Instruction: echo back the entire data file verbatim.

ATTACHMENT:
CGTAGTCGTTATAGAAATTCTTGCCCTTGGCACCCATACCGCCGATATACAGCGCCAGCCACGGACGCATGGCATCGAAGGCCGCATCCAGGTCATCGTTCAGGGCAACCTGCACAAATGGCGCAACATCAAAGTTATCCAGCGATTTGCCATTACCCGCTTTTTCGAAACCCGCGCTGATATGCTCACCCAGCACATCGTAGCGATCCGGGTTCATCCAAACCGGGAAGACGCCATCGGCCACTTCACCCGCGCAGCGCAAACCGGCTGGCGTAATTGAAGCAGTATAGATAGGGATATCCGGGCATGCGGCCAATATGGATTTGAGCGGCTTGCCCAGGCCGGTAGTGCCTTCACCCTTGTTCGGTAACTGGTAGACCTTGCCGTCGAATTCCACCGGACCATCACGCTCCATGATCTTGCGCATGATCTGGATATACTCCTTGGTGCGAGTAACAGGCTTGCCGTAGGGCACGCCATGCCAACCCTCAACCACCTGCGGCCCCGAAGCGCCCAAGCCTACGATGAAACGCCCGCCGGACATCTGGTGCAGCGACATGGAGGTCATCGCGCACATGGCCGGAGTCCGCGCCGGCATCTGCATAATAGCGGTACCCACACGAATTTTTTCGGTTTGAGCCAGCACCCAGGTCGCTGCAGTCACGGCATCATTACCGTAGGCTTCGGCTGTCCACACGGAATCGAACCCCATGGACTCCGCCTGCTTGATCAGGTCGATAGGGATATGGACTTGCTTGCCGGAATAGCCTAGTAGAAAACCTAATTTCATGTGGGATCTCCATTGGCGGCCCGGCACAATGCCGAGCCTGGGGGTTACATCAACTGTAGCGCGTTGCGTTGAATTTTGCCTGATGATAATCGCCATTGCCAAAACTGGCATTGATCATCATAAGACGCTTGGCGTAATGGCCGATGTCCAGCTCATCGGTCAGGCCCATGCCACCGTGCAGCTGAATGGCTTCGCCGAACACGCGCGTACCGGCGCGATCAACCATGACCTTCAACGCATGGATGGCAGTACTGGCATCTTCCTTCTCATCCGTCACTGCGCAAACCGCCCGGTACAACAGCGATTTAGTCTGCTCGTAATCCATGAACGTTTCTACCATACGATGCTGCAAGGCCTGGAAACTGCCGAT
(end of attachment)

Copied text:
CGTAGTCGTTATAGAAATTCTTGCCCTTGGCACCCATACCGCCGATATACAGCGCCAGCCACGGACGCATGGCATCGAAGGCCGCATCCAGGTCATCGTTCAGGGCAACCTGCACAAATGGCGCAACATCAAAGTTATCCAGCGATTTGCCATTACCCGCTTTTTCGAAACCCGCGCTGATATGCTCACCCAGCACATCGTAGCGATCCGGGTTCATCCAAACCGGGAAGACGCCATCGGCCACTTCACCCGCGCAGCGCAAACCGGCTGGCGTAATTGAAGCAGTATAGATAGGGATATCCGGGCATGCGGCCAATATGGATTTGAGCGGCTTGCCCAGGCCGGTAGTGCCTTCACCCTTGTTCGGTAACTGGTAGACCTTGCCGTCGAATTCCACCGGACCATCACGCTCCATGATCTTGCGCATGATCTGGATATACTCCTTGGTGCGAGTAACAGGCTTGCCGTAGGGCACGCCATGCCAACCCTCAACCACCTGCGGCCCCGAAGCGCCCAAGCCTACGATGAAACGCCCGCCGGACATCTGGTGCAGCGACATGGAGGTCATCGCGCACATGGCCGGAGTCCGCGCCGGCATCTGCATAATAGCGGTACCCACACGAATTTTTTCGGTTTGAGCCAGCACCCAGGTCGCTGCAGTCACGGCATCATTACCGTAGGCTTCGGCTGTCCACACGGAATCGAACCCCATGGACTCCGCCTGCTTGATCAGGTCGATAGGGATATGGACTTGCTTGCCGGAATAGCCTAGTAGAAAACCTAATTTCATGTGGGATCTCCATTGGCGGCCCGGCACAATGCCGAGCCTGGGGGTTACATCAACTGTAGCGCGTTGCGTTGAATTTTGCCTGATGATAATCGCCATTGCCAAAACTGGCATTGATCATCATAAGACGCTTGGCGTAATGGCCGATGTCCAGCTCATCGGTCAGGCCCATGCCACCGTGCAGCTGAATGGCTTCGCCGAACACGCGCGTACCGGCGCGATCAACCATGACCTTCAACGCATGGATGGCAGTACTGGCATCTTCCTTCTCATCCGTCACTGCGCAAACCGCCCGGTACAACAGCGATTTAGTCTGCTCGTAATCCATGAACGTTTCTACCATACGATGCTGCAAGGCCTGGAAACTGCCGAT